were considered statistically significant.
In the study
, the mean age of the patients
was 48.44±14.8 years; a total of 823 patients,
including 581 (70.6%) female and 242 (29.4%)
male patients, were examined. There were nine
types of diseases, including spondyloarthrop-
athy (SpA), vasculitis, undifferentiated connec-
tive tissue disease (UCTD), Behçet’s diseases,
familial Mediterranean fever (FMF), systemic
lupus erythematosus (SLE), systemic sclerosis
(SSc), Sjögren’s syndrome (SjS), and rheuma-
toid arthritis (RA). In total, 350 (42.5%) patients
had blood group A type, 273 (33.2%) had O
type, 127 (15.4%) had B type, and 73 (8.9%)
had AB type. There was significant difference
in the distribution of blood types in rheumatic
diseases. While SpA, vasculitis, UCTD, Behçet’s
disease, and RA were more common in the pa-
tients with the A blood type, FMF, SLE, SSc and
SjS were more common in the patients with
the O blood type. In addition, the blood type
where all the diseases were observed the least
commonly was AB blood type (Table 1).
There was significant difference in the distribu-
tion of Rh factor in rheumatic diseases. In total,
759 (92.2%) patients were Rh positive and 64
(7.8%) patients were Rh negative (Table 2).
In terms of the distribution by the ABO blood
groups, the O blood type had SLE, SSc, and
FMF at the highest rate; the A blood type had
vasculitis, UCTD, RA, and SpA at the highest
rate; the B blood type had Behçet’s disease and
Çildag- et al. Blood groups and rheumatic diseases
Eur J Rheumatol 2017
Table 2. Frequency of Rh factor in cases of rheumatic diseases
Number Percent Number Percent Number Percent
11 7.40 138 92.60 149 100
1 3.00 32 97.00 33 100
2 4.90 39 95.10 41 100
4 7.40 50 92.60 54 100
4 4.30 89 95.70 93 100
6 12.20 43 87.80 49 100
3 6.00 47 94.00 50 100
29 9.10 289 90.90 318 100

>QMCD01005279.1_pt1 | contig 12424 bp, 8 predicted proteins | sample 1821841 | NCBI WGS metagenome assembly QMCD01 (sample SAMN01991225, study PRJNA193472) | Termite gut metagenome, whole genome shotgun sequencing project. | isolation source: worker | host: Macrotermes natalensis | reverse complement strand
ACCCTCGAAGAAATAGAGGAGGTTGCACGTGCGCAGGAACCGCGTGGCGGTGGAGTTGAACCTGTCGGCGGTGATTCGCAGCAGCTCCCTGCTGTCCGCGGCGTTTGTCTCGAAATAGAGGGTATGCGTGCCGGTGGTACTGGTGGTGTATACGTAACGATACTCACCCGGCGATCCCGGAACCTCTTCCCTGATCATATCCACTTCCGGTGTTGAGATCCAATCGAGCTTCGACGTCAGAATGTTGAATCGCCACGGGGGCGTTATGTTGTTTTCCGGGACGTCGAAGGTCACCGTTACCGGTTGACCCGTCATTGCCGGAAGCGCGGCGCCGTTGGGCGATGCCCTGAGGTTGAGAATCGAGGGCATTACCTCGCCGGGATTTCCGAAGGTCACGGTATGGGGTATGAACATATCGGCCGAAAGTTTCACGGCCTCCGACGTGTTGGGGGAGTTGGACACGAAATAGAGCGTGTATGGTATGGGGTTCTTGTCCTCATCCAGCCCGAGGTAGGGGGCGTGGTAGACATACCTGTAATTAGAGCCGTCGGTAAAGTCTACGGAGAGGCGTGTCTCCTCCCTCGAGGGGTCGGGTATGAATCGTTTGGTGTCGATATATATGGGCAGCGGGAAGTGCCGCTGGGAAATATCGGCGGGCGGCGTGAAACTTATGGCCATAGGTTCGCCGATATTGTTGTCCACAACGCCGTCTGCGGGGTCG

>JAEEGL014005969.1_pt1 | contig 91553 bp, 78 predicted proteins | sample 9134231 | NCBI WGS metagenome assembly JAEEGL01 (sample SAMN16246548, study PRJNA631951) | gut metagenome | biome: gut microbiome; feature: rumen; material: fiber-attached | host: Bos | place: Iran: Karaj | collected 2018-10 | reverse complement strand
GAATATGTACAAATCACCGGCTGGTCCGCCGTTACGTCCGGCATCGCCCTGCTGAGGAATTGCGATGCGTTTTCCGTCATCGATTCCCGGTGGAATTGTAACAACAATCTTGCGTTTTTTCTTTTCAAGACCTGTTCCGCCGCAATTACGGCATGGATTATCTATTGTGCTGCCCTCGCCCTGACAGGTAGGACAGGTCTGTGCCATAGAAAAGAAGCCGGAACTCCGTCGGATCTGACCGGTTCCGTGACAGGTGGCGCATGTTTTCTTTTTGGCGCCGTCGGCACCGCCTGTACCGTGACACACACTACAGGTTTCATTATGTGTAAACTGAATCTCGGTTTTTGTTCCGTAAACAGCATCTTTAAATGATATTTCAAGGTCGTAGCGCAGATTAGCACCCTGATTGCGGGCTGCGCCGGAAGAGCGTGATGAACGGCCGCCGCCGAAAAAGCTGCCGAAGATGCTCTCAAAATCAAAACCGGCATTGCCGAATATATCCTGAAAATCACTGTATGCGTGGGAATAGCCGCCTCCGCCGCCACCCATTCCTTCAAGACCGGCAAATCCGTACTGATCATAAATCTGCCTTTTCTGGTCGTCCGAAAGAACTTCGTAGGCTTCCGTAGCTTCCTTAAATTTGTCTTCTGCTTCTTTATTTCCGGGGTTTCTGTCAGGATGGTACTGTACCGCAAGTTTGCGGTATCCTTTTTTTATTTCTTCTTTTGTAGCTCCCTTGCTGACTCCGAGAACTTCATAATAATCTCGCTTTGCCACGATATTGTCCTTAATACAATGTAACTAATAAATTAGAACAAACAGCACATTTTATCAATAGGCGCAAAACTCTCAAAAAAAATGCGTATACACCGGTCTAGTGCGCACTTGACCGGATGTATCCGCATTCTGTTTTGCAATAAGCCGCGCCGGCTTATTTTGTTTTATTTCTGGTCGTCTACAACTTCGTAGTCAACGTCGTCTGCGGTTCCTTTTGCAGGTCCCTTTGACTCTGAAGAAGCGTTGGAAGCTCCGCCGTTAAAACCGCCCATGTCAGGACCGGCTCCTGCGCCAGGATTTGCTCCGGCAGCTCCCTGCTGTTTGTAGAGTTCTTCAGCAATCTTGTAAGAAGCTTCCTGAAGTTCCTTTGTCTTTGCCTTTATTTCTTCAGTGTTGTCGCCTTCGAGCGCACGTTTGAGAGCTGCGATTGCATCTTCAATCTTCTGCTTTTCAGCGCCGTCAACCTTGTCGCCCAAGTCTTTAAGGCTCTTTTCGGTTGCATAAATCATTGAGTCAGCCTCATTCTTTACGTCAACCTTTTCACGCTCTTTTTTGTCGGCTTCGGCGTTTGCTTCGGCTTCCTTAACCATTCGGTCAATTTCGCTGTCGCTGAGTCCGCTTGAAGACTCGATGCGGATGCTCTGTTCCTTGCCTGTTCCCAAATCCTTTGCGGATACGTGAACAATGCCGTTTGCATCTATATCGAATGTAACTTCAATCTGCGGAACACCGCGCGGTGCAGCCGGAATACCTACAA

64 7.80 759 92.20 823 100
Rh: rhesus; SpA: spondyloarthropathy; UCTD: undifferentiated connective tissue disease; FMF: Familial Mediterranean fever; SLE: systemic lupus erythematosus; SSc: systemic sclerosis; SjS: Sjögren’s
syndrome; RA: rheumatoid arthritis
Frequency of ABO blood groups in cases of rheumatic diseases
n O A B AB
Number Percent Number Percent Number Percent Number Percent Number Percent Significance
149 18.10 37 24.80 70 47.00 28 18.80 14 9.40
33 4.00 9 27.30 19 57.60 2 6.10 3 9.10
41 5.00 16 39.00 22 53.70 2 4.90 1 2.40
disease 36 4.40 10 27.80 12 33.30 9 25.00 5 13.90
54 6.60 25 46.30 12 22.20 12 22.20 5 9.30 df=24
93 11.30 44 47.30 30 32.30 10 10.80 9 9.70 p=.000
49 6.00 23 46.90 14 28.60 8 16.30 4 8.20
50 6.10 17 34.00 15 30.00 9 18.00 9 18.00
318 38.60 92 28.90 156 49.10 47 14.80 23 7.20
823 100 273 33.2 350 42.5 127 15.4 73 8.9
SpA: spondyloarthropathy; UCTD: undifferentiated connective tissue disease; FMF: Familial Mediterranean fever; SLE: Systemic lupus erythematosus; SSc: systemic sclerosis; SjS: Sjögren’s syndrome;
RA: rheumatoid arthritis
FMF at the highest rate; and the AB blood type
had SjS at the highest rate (Figure 1).
In our study, the most common blood type in
all the rheumatic diseases was A, followed by
O, B, and AB. Our study does not have data for
the normal population, and the distribution of
blood types for the normal population in oth-
er studies conducted in Turkey is A>O>B>AB
and Rh+>Rh- (5-10). Generally, the blood type
distribution in rheumatic diseases appears to
be the same as the normal population. Consid-
ering the type of rheumatic disease, the distri-
bution of blood groups for RA, SpA, vasculitis,
UCTD, and Behçet’s disease is A>O>B>AB,
which appears to be the same as that in the
normal population. The most common blood
type for FMF, SLE, SSc, and SjS is type O, fol-
lowed by A, B, and AB. Also, in our study, the
rate of Rh factor positivity is higher in all the
In the literature, studies investigating the as-
sociation of RA and ankylosing spondylitis (AS)
with blood types are available, and similar to
our study, the most common blood type in
both diseases has shown to be A and the least
common blood type has been shown to be AB
(15, 16). In the literature, we found a study in-
vestigating the relationship between Behçet’s
disease and blood types, wherein no signif-
icant difference with the control group was
detected, and blood types O and A were found
to be more common at similar rates (10). In a
study of discoid lupus, blood type A was found
to be at a higher rate, which was followed by